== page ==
Thursday, February 2, 2012

Just a Flesh Wound

by Allison Pang

Sex and violence are so often intertwined in writing and movies. I'm sure we've all seen the scene where two people survive some horrible battle...and then immediately shag against the wall. Though as KAK pointed out earlier this week, that sort of thing would probably take a stronger stomach than most of us have, depending on the particulars.

For me, I suppose I don't mind reading or writing either sort of scene, as long as there's purpose behind it. I like them of middling and realistic length. (The exceptions being erotica, maybe -where the sex *is* the plot.)

When it comes to action scenes I think it can become a fine line between what's necessary and what becomes excess. (Sort of like those big epic battle moments in Braveheart - one on hand, they're realistically brutal, but there's a certain "It's just a flesh wound" mentality that hits me when I watch them. It's probably not a good thing if I start laughing at the spouts of blood gushing from decapitations.)

In either case, there are a few things that tend to have me skipping pages or rolling my eyes.

1)  I get that they're needed sometimes, but endless descriptions of bivouacs and triangular battle formations, Calvary and caltrops, archers and catapults and Greek fire, etc. It's all very impressive when you're looking at it on a map or via movie, perhaps, but after a while the details all begin to blur together. Most of us aren't schooled in military tactics or the arts of war, so...yeah.

This tends to be my reaction too. Though my husband assures me that tactics and battles may be more of a guy thing. Perhaps this is true. I often wonder if the male/female gaze becomes the issue with writing as to why a book or movie becomes popular.  Particularly with love scenes, for example - I can usually tell if it man has written it, just based on the descriptions and focus on certain body parts. On the reverse side, I know there's also been quite of a bit of discussion on why many men don't read UF/PNR or fantasy novels written by women - and much of that has to do with the female gaze and a certain amount of discomfort on the way men are written and perceived.

(Not saying one is right or wrong and it's a bit outside of the scope of the post, but still interesting to think about.)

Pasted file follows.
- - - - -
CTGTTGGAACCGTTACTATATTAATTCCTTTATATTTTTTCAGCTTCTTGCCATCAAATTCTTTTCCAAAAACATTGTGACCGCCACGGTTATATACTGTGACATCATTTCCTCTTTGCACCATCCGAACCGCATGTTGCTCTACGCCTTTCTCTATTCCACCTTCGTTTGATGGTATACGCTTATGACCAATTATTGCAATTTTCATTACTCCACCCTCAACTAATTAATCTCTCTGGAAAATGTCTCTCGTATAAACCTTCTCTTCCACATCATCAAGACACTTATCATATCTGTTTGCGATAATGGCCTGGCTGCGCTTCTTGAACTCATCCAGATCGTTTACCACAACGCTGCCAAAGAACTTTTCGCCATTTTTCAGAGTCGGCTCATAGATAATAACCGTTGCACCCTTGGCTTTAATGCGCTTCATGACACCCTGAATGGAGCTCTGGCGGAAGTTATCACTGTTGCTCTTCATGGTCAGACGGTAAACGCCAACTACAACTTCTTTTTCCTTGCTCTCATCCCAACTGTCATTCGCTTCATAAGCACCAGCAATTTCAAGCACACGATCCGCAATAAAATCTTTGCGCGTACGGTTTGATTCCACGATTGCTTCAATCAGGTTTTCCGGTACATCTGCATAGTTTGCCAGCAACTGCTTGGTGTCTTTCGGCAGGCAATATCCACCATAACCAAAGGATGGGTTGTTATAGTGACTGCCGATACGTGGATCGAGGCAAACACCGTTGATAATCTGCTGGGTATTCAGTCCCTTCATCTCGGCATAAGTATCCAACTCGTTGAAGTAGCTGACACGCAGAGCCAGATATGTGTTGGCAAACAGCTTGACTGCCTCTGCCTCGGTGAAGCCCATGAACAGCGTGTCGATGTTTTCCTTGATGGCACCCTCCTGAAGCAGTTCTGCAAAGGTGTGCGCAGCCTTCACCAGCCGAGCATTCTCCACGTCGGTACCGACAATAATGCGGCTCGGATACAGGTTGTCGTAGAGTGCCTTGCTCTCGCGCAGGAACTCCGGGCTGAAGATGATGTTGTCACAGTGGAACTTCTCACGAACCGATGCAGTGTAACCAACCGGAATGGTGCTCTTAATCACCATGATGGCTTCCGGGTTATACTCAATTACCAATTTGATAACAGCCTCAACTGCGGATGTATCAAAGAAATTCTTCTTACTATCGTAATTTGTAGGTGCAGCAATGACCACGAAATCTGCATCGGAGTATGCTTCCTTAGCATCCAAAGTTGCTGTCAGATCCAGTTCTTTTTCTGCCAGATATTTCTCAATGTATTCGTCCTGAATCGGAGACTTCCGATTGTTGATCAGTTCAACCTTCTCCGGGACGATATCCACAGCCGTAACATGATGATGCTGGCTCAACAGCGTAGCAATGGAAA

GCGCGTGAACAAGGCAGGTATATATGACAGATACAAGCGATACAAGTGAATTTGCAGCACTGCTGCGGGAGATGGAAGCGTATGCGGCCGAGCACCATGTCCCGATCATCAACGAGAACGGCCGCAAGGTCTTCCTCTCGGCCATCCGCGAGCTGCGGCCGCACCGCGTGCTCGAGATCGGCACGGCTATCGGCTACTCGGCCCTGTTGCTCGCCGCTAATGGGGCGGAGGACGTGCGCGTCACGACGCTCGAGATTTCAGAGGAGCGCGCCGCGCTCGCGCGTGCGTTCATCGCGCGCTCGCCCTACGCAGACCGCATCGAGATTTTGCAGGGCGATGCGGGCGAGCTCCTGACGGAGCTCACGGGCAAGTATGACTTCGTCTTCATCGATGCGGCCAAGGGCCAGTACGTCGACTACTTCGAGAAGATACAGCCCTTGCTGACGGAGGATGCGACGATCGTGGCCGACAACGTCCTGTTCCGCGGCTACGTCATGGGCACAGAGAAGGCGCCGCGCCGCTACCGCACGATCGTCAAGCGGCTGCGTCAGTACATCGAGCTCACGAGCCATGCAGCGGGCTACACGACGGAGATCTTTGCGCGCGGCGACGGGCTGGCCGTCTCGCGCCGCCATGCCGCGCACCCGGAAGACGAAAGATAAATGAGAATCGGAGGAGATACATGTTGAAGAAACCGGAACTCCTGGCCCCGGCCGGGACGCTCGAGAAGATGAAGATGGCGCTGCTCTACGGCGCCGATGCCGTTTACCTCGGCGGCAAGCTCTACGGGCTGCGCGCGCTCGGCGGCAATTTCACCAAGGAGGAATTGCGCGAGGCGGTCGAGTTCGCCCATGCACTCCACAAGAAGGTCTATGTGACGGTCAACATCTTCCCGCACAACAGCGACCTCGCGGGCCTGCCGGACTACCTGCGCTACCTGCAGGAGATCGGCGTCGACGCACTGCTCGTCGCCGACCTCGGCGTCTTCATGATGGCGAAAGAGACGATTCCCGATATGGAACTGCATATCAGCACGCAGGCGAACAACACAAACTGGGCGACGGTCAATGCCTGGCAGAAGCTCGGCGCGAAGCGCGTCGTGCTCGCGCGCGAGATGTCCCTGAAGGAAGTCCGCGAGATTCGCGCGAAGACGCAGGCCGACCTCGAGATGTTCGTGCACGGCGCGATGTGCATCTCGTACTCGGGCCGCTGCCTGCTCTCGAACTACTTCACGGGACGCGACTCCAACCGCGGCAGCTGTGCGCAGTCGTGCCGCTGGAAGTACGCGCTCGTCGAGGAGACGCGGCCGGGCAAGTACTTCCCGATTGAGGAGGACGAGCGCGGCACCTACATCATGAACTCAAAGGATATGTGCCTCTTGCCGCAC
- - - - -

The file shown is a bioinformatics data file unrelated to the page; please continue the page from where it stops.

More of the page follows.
2) Hand to hand battles that also become ridiculous. I know in UF in particular, we're a bit conditioned to accept that our characters have preternatural skills - they have greater strength or stamina, special fighting abilities, whatever.  Which is fine, but  even so, nothing pulls me out of a scene faster than something that is glaringly wrong. Incorrect firearms terms, for example. (If you're going to write with guns, make sure you know the details of what the characters are using.)

Also, intricate fight scenes can be fun to watch, but the truth of it is that most fights end up on the ground. You can have all the pretty jumping, spinning crescent kicks you want, but if you don't know how to grapple, you're probably pretty screwed.

And sometimes, the direct path is best. (Rumor has it that this particular scene was ad-libbed because Harrison Ford was suffering from dysentery at the time. He was supposed to do something fancy with the whip, but was rather tired and feeling like chose something a bit more forward. Frankly, it works better from a character perspective too.)

3) Wounds. Again - I know it's part of the whole fantasy of writing thing, but just...there have to be repercussions. I mean, if I stub my toe hard enough I want to pass out. Am I still running after the bad guy after he shoots my kneecap out? (Again - rules and things, but sometimes I'm just like WTF.)


  1. I could've killed you for putting Kung Fu Fightin' in my head, but you redeemed yourself with the Black Knight scene. "It's just a flesh wound." ROFL

  2. I'd totally forgotten about that scene from Indiana Jones. Still hilarious.

    There's a lot to your argument about male vs female readers and what level of detail in which sort of scenes interest them. Imagine the debates we could start with that topic!

  3. I skim battle scenes. I want to know what is happening to my characters, so I'll follow them part of the way in. But then there's often an Oh Hell, moment, where I realize we're going to have pages of formations and fighting to get through. Of course, it all depends on how you do it.